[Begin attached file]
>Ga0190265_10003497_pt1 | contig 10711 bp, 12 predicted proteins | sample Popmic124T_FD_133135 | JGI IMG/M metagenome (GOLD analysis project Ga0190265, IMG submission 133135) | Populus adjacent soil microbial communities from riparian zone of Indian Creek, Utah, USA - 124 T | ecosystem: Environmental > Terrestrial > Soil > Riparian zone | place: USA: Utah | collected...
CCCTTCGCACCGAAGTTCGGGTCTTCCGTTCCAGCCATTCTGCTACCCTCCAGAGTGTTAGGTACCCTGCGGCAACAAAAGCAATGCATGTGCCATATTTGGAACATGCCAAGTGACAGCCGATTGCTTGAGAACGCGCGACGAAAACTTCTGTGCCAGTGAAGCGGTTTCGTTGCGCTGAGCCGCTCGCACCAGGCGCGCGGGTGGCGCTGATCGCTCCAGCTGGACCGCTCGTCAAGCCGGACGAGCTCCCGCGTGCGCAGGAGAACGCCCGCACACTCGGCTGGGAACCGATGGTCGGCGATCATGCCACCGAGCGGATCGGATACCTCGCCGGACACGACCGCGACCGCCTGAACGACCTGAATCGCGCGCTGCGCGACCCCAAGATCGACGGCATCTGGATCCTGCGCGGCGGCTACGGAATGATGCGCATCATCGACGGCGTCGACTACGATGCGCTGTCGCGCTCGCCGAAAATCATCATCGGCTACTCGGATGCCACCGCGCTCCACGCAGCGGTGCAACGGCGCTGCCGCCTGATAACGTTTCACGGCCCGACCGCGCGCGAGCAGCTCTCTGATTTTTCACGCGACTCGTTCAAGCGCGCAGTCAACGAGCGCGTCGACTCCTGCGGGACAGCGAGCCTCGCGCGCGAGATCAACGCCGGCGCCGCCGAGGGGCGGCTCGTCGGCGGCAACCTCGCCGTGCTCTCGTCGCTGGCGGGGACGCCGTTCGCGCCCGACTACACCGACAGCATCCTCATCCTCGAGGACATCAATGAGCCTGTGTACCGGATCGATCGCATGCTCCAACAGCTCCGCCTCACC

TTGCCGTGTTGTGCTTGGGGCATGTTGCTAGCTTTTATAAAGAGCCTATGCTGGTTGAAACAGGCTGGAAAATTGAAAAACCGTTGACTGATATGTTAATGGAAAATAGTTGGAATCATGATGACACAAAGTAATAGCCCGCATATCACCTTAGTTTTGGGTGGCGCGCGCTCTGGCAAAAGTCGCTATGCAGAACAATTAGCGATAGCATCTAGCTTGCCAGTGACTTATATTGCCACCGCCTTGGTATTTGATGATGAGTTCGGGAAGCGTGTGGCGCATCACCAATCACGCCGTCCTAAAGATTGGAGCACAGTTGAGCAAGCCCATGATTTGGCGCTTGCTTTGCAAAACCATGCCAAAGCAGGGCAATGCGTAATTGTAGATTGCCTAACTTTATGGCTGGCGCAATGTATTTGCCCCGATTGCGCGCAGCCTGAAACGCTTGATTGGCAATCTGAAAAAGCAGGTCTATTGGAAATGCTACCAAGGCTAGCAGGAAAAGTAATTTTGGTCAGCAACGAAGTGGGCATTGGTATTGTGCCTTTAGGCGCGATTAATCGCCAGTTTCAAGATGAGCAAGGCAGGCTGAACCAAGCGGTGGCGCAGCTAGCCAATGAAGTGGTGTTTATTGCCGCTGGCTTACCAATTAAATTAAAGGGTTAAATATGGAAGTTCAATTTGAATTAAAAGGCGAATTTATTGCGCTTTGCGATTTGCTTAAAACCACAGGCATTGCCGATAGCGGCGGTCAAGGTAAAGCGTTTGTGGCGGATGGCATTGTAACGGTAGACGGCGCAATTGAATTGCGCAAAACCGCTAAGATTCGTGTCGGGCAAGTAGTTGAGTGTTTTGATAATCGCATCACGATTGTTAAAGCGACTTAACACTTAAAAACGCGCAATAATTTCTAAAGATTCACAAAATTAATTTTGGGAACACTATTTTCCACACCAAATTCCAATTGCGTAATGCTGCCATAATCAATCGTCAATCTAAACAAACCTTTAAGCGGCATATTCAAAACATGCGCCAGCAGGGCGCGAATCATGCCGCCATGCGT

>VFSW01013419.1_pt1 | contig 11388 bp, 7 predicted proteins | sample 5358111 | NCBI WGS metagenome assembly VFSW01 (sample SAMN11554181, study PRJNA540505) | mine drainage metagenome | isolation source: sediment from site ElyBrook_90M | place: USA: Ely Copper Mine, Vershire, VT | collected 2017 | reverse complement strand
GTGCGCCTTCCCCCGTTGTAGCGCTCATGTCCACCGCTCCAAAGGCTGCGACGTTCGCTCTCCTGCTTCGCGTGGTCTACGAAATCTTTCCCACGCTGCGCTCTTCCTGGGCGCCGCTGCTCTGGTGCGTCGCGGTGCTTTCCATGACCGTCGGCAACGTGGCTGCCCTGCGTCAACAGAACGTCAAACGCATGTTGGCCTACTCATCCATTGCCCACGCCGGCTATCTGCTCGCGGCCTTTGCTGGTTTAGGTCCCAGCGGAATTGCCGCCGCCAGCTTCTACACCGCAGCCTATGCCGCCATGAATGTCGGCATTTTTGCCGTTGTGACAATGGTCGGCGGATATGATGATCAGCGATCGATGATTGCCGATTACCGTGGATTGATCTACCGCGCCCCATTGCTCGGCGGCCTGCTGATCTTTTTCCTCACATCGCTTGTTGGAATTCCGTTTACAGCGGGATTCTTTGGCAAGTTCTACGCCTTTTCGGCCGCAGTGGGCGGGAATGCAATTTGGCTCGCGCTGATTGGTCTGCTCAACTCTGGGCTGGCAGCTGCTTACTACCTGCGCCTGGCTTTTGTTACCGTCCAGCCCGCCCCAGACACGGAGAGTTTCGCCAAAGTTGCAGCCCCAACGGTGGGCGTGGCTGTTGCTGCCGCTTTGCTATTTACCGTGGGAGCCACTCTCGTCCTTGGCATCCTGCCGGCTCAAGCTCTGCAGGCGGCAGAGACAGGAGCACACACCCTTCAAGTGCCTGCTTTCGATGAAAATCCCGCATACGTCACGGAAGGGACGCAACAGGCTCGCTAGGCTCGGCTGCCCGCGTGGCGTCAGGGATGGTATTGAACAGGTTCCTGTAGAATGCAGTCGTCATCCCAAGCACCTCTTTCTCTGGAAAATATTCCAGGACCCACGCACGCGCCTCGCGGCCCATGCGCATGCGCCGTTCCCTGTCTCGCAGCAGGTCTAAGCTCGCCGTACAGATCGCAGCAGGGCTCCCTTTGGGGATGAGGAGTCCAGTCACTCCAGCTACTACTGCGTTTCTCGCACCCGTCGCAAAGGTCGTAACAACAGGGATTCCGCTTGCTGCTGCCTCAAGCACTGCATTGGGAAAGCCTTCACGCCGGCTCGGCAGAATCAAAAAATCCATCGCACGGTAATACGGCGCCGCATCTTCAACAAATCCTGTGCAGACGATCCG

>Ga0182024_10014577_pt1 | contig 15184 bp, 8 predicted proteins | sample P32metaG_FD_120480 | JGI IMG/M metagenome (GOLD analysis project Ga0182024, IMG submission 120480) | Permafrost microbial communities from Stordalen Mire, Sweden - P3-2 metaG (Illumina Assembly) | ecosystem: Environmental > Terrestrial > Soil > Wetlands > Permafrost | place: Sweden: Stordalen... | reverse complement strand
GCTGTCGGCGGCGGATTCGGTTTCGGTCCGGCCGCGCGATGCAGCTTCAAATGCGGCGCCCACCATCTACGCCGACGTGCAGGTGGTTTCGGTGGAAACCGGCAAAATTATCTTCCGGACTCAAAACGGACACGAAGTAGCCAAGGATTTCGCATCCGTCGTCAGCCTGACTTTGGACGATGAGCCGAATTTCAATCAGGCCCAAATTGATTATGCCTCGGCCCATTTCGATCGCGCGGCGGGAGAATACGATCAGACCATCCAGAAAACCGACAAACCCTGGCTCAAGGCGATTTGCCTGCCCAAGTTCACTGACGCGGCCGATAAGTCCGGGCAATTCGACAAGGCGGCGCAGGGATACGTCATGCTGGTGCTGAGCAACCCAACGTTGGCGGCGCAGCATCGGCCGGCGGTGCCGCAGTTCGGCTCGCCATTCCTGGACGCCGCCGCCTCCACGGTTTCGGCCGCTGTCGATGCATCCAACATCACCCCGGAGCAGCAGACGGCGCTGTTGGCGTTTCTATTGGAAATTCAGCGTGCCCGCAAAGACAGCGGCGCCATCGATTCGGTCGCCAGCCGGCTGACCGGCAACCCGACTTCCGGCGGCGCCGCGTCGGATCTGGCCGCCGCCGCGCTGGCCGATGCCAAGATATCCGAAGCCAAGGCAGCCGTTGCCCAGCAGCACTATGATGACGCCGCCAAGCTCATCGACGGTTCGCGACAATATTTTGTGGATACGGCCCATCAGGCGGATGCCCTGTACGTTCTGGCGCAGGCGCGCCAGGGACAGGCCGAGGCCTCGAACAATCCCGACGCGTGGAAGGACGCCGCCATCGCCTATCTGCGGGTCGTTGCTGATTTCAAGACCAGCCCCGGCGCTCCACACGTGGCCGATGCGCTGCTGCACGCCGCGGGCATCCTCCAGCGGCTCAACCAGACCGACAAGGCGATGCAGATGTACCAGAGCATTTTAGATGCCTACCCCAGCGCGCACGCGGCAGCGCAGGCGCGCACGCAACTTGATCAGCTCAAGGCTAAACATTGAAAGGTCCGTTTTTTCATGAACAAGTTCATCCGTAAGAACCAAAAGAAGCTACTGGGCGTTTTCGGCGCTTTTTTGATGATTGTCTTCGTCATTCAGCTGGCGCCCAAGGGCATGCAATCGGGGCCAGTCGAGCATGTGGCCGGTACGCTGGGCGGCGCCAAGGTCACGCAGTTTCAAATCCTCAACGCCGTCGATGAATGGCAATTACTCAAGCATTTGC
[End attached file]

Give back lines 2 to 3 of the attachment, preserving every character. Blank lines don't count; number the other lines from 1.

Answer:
CCCTTCGCACCGAAGTTCGGGTCTTCCGTTCCAGCCATTCTGCTACCCTCCAGAGTGTTAGGTACCCTGCGGCAACAAAAGCAATGCATGTGCCATATTTGGAACATGCCAAGTGACAGCCGATTGCTTGAGAACGCGCGACGAAAACTTCTGTGCCAGTGAAGCGGTTTCGTTGCGCTGAGCCGCTCGCACCAGGCGCGCGGGTGGCGCTGATCGCTCCAGCTGGACCGCTCGTCAAGCCGGACGAGCTCCCGCGTGCGCAGGAGAACGCCCGCACACTCGGCTGGGAACCGATGGTCGGCGATCATGCCACCGAGCGGATCGGATACCTCGCCGGACACGACCGCGACCGCCTGAACGACCTGAATCGCGCGCTGCGCGACCCCAAGATCGACGGCATCTGGATCCTGCGCGGCGGCTACGGAATGATGCGCATCATCGACGGCGTCGACTACGATGCGCTGTCGCGCTCGCCGAAAATCATCATCGGCTACTCGGATGCCACCGCGCTCCACGCAGCGGTGCAACGGCGCTGCCGCCTGATAACGTTTCACGGCCCGACCGCGCGCGAGCAGCTCTCTGATTTTTCACGCGACTCGTTCAAGCGCGCAGTCAACGAGCGCGTCGACTCCTGCGGGACAGCGAGCCTCGCGCGCGAGATCAACGCCGGCGCCGCCGAGGGGCGGCTCGTCGGCGGCAACCTCGCCGTGCTCTCGTCGCTGGCGGGGACGCCGTTCGCGCCCGACTACACCGACAGCATCCTCATCCTCGAGGACATCAATGAGCCTGTGTACCGGATCGATCGCATGCTCCAACAGCTCCGCCTCACC

TTGCCGTGTTGTGCTTGGGGCATGTTGCTAGCTTTTATAAAGAGCCTATGCTGGTTGAAACAGGCTGGAAAATTGAAAAACCGTTGACTGATATGTTAATGGAAAATAGTTGGAATCATGATGACACAAAGTAATAGCCCGCATATCACCTTAGTTTTGGGTGGCGCGCGCTCTGGCAAAAGTCGCTATGCAGAACAATTAGCGATAGCATCTAGCTTGCCAGTGACTTATATTGCCACCGCCTTGGTATTTGATGATGAGTTCGGGAAGCGTGTGGCGCATCACCAATCACGCCGTCCTAAAGATTGGAGCACAGTTGAGCAAGCCCATGATTTGGCGCTTGCTTTGCAAAACCATGCCAAAGCAGGGCAATGCGTAATTGTAGATTGCCTAACTTTATGGCTGGCGCAATGTATTTGCCCCGATTGCGCGCAGCCTGAAACGCTTGATTGGCAATCTGAAAAAGCAGGTCTATTGGAAATGCTACCAAGGCTAGCAGGAAAAGTAATTTTGGTCAGCAACGAAGTGGGCATTGGTATTGTGCCTTTAGGCGCGATTAATCGCCAGTTTCAAGATGAGCAAGGCAGGCTGAACCAAGCGGTGGCGCAGCTAGCCAATGAAGTGGTGTTTATTGCCGCTGGCTTACCAATTAAATTAAAGGGTTAAATATGGAAGTTCAATTTGAATTAAAAGGCGAATTTATTGCGCTTTGCGATTTGCTTAAAACCACAGGCATTGCCGATAGCGGCGGTCAAGGTAAAGCGTTTGTGGCGGATGGCATTGTAACGGTAGACGGCGCAATTGAATTGCGCAAAACCGCTAAGATTCGTGTCGGGCAAGTAGTTGAGTGTTTTGATAATCGCATCACGATTGTTAAAGCGACTTAACACTTAAAAACGCGCAATAATTTCTAAAGATTCACAAAATTAATTTTGGGAACACTATTTTCCACACCAAATTCCAATTGCGTAATGCTGCCATAATCAATCGTCAATCTAAACAAACCTTTAAGCGGCATATTCAAAACATGCGCCAGCAGGGCGCGAATCATGCCGCCATGCGT